Date: Fri, 24 May 1996 15:19:01 +0100
Thanks for replying. One major point of disagreement might be over how marx
utilises his notion of ideology, which is made even more difficult because
common accounts of his use, perhaps don't necessarily accord with marx's own
use. I think it was De Man who said that ideology is the disjunction between
thought and reality. In this respect wage-labour vs labour-value represents
an ideological distortion of what is going on. But this need not be
something that is affecting all parties to a discourse and marx would
certainly argue that the capitalists were well aware that the wages they
paid were not of the same value as the labour expended, and that some of the
work force were also aware. The ideological distortion functions however, to
mask the underlying rational of the relationship, hence deluding the working
classes that the wages they recieve are an accurate representation of the
Now as for your conceptualisation of liberalism, although there are elements
I disagree with, we can run with it. Lets assume, as you seem to suggest,
that despite the many differences that separate the different forms of
liberalism, they all share certain things in common. Well Marx would well
agree with this, he didn't claim that it emerged everywhere the same, but
simply that it had some elements in common, or if you prefer in
Wittgensteinian terms, some family resembelances. So I think that your
common principles do indeed repesent a generic term liberalism.
Such a rational pursuit of
>self-interest is the fuel which powers the engine of capitalism. I do
>not believe it is 'simplistic' to argue that Marx believes that such
> ideological elements are widespread and common to the mass of society (this
>is Marx's analytic/dialectic of society, not mine).
Well yes, but they would manifest themselves differently at different
time-place-space locations within a given society. What allows Marx to claim
that thay are all effects of capitalism is that they are all effects of a
set of commonalities. so I am not sure how your reading of Foucualt differs?
>ideology/discourse works on such a widespread basis. That is why he prefers
>the term discourse to ideology, because ideology represents mass socialization
>via some mass ideas, and also brings to mine an innate consciousness that is
>somehow alienated or repressed by ideological and material forces.
You are touching on many things here. I think this is an oversimplification
of marx. One of the key debates surrounding marxism today is that of his
humanism or anti-humanism. Marx is much more nuanced on the subject of the
'subject' that portrayed in much of the literature. in fact, it is perfectly
possible to read Marx as a precursor of poststructuralist attacks on the
'subject'. Equally, of course, I do concede, that Marx wants to hang onto
the notion of a 'core species' being (Drawn from Feuerbach I think). Still,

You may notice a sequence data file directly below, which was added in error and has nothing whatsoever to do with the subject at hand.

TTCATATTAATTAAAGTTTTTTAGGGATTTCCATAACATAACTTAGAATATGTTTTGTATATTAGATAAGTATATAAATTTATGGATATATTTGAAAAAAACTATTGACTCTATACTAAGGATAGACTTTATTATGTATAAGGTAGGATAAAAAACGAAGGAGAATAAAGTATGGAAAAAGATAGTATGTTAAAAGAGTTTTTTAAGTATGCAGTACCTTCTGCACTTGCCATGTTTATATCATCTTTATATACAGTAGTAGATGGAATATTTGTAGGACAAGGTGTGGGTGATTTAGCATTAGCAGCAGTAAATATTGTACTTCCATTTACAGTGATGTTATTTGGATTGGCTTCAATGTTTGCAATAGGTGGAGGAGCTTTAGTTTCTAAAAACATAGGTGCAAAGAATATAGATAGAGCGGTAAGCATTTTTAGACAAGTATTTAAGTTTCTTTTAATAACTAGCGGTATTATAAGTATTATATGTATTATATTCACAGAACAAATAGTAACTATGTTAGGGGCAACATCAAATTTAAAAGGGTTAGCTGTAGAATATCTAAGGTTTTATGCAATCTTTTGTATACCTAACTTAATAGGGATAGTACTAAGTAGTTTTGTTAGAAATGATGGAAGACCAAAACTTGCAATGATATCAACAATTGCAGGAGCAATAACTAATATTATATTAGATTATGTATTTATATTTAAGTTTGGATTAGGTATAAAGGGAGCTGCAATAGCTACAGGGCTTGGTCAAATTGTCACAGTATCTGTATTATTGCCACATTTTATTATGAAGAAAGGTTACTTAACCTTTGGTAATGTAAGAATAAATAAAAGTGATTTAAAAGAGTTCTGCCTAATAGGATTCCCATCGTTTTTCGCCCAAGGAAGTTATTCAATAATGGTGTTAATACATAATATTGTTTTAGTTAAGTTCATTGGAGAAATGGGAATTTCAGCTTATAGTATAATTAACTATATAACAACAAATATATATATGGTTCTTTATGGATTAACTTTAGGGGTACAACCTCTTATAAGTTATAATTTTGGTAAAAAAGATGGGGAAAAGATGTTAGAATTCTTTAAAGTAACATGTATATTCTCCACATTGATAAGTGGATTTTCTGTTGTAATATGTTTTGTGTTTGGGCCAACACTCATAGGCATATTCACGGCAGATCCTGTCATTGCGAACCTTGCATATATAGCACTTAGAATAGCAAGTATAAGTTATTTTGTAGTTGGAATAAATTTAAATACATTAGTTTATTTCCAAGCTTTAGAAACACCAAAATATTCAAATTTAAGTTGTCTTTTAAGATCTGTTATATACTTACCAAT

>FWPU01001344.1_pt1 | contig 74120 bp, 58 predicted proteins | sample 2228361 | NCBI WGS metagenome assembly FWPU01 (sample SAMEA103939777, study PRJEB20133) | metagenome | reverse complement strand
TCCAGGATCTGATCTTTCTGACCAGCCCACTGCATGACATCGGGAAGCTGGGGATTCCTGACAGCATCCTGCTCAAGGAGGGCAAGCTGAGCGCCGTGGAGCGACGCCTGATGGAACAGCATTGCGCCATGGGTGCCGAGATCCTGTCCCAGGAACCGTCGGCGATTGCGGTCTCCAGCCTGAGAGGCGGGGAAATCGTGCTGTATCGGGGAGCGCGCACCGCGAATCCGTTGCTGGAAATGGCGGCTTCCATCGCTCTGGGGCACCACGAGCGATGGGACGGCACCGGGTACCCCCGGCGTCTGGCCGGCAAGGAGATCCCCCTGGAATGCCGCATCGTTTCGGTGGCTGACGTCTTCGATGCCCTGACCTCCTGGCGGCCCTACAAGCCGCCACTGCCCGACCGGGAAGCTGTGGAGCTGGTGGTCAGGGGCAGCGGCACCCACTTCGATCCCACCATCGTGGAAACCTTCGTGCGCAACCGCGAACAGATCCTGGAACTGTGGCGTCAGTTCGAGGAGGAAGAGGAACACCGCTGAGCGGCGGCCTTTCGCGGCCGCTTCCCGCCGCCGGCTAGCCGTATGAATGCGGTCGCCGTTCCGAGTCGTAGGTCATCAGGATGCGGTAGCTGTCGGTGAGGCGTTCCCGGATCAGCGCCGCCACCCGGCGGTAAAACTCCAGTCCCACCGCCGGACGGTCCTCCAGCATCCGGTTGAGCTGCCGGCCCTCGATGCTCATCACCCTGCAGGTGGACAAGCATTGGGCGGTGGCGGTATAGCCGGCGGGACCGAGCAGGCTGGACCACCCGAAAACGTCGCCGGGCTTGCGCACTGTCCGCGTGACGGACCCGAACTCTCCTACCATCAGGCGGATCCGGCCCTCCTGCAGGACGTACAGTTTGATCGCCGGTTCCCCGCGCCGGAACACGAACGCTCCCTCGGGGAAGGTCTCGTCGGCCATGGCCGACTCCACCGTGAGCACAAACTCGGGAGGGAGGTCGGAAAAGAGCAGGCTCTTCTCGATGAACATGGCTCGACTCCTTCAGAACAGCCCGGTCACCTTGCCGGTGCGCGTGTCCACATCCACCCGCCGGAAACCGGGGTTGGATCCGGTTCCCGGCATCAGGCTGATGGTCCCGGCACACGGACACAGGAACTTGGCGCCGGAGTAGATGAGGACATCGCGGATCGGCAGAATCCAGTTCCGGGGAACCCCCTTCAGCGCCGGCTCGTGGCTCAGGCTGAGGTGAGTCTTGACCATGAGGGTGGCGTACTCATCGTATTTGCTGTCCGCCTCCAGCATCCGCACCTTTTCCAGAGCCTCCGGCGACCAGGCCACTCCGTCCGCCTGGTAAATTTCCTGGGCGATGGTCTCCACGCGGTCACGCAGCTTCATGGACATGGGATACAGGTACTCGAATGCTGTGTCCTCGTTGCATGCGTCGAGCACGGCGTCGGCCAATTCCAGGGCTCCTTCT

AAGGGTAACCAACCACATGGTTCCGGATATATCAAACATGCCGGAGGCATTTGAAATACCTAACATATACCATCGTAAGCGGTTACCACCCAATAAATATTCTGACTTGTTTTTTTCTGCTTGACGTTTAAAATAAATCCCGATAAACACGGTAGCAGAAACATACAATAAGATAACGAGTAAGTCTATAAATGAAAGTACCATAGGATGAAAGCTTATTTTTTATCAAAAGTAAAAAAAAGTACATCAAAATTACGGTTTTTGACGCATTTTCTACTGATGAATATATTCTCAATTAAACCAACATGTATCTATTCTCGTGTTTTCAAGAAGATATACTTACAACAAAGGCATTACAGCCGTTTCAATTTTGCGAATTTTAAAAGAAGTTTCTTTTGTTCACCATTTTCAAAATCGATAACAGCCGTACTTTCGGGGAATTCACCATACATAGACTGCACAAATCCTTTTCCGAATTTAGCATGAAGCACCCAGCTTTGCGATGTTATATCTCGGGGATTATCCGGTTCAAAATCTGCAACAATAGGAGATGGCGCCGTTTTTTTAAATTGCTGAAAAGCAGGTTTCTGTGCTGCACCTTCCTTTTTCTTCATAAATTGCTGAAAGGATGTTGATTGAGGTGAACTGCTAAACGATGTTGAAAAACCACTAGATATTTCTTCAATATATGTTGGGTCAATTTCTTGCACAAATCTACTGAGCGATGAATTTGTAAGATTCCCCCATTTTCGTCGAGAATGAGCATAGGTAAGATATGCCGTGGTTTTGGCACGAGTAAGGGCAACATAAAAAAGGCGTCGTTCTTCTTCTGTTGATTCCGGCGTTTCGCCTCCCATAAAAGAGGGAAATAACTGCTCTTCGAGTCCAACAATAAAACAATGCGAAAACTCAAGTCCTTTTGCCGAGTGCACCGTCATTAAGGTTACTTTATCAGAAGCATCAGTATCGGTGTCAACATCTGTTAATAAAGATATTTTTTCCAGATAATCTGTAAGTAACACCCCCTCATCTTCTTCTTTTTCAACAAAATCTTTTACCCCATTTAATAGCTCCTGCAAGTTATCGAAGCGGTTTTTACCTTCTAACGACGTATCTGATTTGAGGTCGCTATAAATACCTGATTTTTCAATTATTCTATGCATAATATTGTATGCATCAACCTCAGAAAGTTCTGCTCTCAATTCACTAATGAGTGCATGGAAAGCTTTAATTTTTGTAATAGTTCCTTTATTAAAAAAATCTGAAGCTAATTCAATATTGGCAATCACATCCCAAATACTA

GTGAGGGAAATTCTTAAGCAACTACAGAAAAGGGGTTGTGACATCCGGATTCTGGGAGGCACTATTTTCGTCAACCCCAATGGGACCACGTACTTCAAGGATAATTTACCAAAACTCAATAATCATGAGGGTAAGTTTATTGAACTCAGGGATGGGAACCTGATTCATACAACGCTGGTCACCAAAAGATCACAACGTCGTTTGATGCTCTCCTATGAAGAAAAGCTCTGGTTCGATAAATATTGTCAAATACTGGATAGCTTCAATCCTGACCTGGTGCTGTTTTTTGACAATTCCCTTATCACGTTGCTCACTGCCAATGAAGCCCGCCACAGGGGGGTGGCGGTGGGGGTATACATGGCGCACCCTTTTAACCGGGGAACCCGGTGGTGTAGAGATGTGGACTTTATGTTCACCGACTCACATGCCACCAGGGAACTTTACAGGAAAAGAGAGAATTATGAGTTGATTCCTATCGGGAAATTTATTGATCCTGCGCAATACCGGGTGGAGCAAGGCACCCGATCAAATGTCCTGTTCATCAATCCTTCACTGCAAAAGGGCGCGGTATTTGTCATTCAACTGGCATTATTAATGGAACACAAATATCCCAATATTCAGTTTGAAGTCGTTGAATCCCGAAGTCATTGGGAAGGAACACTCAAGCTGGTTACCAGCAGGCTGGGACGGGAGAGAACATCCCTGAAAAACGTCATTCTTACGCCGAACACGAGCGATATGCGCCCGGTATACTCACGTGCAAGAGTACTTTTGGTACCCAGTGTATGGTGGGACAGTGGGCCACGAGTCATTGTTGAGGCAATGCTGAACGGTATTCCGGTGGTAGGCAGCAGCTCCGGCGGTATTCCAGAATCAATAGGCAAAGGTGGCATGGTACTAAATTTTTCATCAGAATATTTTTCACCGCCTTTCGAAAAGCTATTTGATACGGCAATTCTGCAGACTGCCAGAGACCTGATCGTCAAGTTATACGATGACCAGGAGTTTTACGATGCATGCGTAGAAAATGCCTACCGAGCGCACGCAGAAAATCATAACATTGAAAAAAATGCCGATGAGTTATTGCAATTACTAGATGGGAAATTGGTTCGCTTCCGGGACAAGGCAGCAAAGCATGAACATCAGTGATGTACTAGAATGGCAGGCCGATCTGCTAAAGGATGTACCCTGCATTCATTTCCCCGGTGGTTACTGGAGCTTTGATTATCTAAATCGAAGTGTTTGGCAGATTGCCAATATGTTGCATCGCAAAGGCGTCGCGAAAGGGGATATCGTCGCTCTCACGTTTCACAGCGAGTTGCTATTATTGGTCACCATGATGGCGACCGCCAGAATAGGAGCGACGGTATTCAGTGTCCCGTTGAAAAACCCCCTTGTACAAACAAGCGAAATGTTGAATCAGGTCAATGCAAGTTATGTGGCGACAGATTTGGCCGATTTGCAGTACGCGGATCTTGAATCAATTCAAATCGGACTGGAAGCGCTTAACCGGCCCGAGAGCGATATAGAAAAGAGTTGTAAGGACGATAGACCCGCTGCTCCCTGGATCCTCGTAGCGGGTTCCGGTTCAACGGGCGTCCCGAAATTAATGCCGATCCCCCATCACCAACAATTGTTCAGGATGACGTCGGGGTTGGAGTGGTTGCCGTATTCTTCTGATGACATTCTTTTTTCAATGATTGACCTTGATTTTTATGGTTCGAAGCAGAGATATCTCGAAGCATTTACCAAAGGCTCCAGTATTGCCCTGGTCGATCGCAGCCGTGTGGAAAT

Foucualt too has his own 'hidden' repressive hypothesis exploring clearly
how human beings are made subjects. This reappears, well actually it emerged
early, but what the hell, in his work on madness. Since for Foucault
'unreason' becomes the subject to be rescued, that which is excluded, and
that which is real.
>are envisioned by Foucualt to be quite particular, occuring in many different
>forms, for many different purposes, and resulting in many different effects at
>the level of subject construction (that is why there is such an array of
>subjectivites in any given society).
I agree, but is this a strategic move on his behalf, that is this is what
interested him, or a denial that more universal discourses existed. Science,
I would have thought he would have accepted as a univreesal discourse,
albeit a fragmented one.
Foucualt gives many critiques of
>Marxism, as a theoretical tool, in which he criticizes it in these terms.
>My way of describing Foucault's position on ideology may have been simply
>done in such a short message, but my understanding of Foucualt's problem
>with ideology as an analytic tool is not simplistic (common, understandable
>language does not automatically equate to simplistic thinking, it might
>instead represent clarity of thought, and an ability to break down
>complex ideas into understandable discourse).
No sorry, you misunderstand me. I'm all for clear language and my reference
to simplistic was more a point about setting marx up as a straw figure which
can then easily be destroyed. Marx is often much more nuanced on these
isuues than some of his more enthusiastic followers would car to think.
Foucualt may indeed have offered
>a rather simplified reading of Marx on the question of ideology, but I
>think I have done a good job of accurately portraying Foucualt's critique of
>Marx on this topic. I believe your criticism is better reserved for Foucualt,
>if you find such a critique simplistic, rather then myself, a humble messenger.
Still, we used to shoot them at one point in time. Beware the message you
carry and to whom is my motto.
I haven't time to check this posting so it could all be gibberish (isn't it
always I can hear Quetzil and Malcolm saying :-) (only joking, and trying to
keep a sense of humour going here).
"What I try to achieve is the history of the relations which
thought maintains with truth; the history of thought insofar as it is the
thought of truth. All those who say truth does not exist for me are
Department of International Politics
University of Wales, Aberystwyth